My journey into Photography, Horology, and Audiophilia
It all started last July 14, when I embarked on a project to assemble one watch class that I truly like, the Type 20. I am not going to talk about it as there is a very nice article written by Stephen Sugiyama about the French Military Chronographs.
The end product.
After months, I finally have the watch completely assembled.
Why this project?
I was, and still is convinced that I should have a Breguet
chronograph. The XX roman
numerals on the Breguet model I like, led me to researching and learning about
the Type 20. This is a very nice article about the Type 20.
Learning that the Type 20 isn’t just limited to Breguet, I started looking for the other makes such as Airain, Dodane, only to find out that they’re as expensive as a brand new Breguet Type 20, as shown below (photo Copyright Breguet)
A three-register Breguet Type 20 was a special edition, so I’m happy with just a bi-compax like this-
Here is the Dodaine variant from the 1960′s
The project inspiration
I was pleasantly surprised to learn that watch afficionado Tito S (together w/ Jaimegarch) were cohorts in something that they kept secret from me. It was only when it was completed that I came to know and see their version. What I’m not sure about is whether they know what they made. So when I was holding it, I said to myself- “Damn! Type 20!” and never got to sleep without thinking about it.
I need a movement, a chrono movement that is the same size as the cases used by Dodone and Airain. Tito S hinted but was not specific, that it is a Valjoux, which later on I figured out as Valjoux 7733.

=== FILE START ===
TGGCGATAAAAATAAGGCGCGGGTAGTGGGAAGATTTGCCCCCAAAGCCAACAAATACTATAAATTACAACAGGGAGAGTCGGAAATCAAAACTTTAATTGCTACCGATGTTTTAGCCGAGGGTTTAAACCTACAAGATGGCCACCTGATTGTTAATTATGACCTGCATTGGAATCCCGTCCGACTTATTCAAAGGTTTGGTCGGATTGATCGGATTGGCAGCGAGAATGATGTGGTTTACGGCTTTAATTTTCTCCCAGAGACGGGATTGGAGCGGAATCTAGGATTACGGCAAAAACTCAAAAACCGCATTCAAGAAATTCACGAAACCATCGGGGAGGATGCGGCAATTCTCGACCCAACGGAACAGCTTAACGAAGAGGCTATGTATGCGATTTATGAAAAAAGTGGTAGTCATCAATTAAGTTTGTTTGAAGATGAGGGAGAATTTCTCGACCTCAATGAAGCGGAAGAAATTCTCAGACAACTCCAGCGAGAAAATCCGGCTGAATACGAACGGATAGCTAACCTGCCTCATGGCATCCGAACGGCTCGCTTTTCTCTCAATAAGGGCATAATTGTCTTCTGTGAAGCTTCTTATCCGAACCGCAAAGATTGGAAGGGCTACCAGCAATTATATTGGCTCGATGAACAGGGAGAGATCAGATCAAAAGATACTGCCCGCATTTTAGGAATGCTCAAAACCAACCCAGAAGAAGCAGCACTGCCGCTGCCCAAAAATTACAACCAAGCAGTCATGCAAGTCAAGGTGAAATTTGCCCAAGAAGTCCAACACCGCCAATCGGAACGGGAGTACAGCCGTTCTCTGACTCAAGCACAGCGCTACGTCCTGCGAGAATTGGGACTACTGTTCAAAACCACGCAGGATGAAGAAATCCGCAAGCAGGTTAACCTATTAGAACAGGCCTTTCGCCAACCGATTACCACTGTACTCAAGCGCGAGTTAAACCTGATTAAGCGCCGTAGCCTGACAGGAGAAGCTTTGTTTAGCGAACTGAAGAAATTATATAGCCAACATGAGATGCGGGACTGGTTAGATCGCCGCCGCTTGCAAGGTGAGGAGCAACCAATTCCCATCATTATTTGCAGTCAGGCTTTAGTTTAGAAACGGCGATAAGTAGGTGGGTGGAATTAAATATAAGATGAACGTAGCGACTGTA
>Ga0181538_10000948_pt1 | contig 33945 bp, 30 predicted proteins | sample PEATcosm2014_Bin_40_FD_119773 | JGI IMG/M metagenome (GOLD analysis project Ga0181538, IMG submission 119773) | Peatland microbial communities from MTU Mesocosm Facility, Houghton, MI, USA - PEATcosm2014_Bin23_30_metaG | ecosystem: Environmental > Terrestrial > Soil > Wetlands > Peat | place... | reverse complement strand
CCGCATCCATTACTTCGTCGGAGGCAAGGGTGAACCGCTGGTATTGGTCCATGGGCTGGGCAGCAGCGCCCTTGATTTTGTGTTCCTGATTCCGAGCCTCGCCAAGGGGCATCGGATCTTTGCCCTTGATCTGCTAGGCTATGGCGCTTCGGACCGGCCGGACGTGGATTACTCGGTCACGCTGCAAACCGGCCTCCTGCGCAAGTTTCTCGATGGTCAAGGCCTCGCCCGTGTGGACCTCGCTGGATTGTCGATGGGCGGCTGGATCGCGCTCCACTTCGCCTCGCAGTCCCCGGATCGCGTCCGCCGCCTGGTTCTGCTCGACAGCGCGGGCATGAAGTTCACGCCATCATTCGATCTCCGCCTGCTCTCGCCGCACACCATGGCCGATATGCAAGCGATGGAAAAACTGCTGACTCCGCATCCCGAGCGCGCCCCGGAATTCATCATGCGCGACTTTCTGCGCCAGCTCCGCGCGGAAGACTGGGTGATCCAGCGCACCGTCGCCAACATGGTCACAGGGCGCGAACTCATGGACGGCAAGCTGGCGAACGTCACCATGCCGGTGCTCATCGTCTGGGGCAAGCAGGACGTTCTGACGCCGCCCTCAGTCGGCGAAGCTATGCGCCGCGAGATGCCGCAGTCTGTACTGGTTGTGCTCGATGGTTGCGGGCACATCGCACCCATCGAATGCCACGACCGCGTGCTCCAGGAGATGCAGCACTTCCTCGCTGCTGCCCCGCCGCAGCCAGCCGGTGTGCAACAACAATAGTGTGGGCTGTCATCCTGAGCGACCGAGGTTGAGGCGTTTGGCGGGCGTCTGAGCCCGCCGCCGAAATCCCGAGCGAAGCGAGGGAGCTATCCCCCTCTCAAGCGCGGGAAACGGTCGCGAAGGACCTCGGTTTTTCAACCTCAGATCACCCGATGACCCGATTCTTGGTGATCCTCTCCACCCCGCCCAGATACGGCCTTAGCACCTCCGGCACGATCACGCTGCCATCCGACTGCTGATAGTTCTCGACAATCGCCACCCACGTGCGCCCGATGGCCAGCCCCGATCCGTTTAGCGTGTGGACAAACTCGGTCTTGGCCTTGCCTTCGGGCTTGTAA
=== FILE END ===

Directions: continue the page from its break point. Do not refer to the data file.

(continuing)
So here’s the donor that I won just past midnight- an Elgin 330 (Valjoux 7733) chrono
and this is the movement.
This is my first win on international eBay, and I hope everything goes smoothly.
As for the case, I selected this style that is close to the Dodane/Airain style.
With guidance from Mang Andrew, our local watchmaker, this is the first official session of my project.
1. First, remove the caseback to have access to the movement.
2. Next, remove the stem. The crown must be in time adjust position, push the stem release, and pull stem out.
I’m looking at what else to do before I take the movement out.
3. To separate the stem and the crown, a special tool is needed.
This needs to be done
since I have a different crown that came with the case.
4. Flip watch over and secure the movement
5. Next is to remove the hands. There is a special, hands
extractor tool to do
6. Next is to find the dial release screws. Damn, they’re tiny.
When removing the
dial, the movement must be face up otherwise, the hour gear may fall.
I placed the parts in separate plastic pouches for the next session.
Truly from France
Superb packaging! Two thumbs up for the seller.
The case assembly with the dial, ring suppport, and caseback.
I will have it assembled, perhaps the dial mounted, tonight and bring it to mang Andrew tomorrow and borrow tools and his desk too!
I have to confess, that due to excitement I ditched the plan of me assembling it back as I’d like to see it in it’s glory as soon as possible. So I asked Mang Andrew to assemble it for me. Good thing I did that, due to a problem with the original Elgin stem being too short. Mang Andrew did a temporary fix, while he looks for an appropriate stem. Thus, the crown that came with the case is not yet mounted. The crown in the photo is also temporary.
I’m very happy with the outcome, happier if I did it 100% myself, but there will be a next time.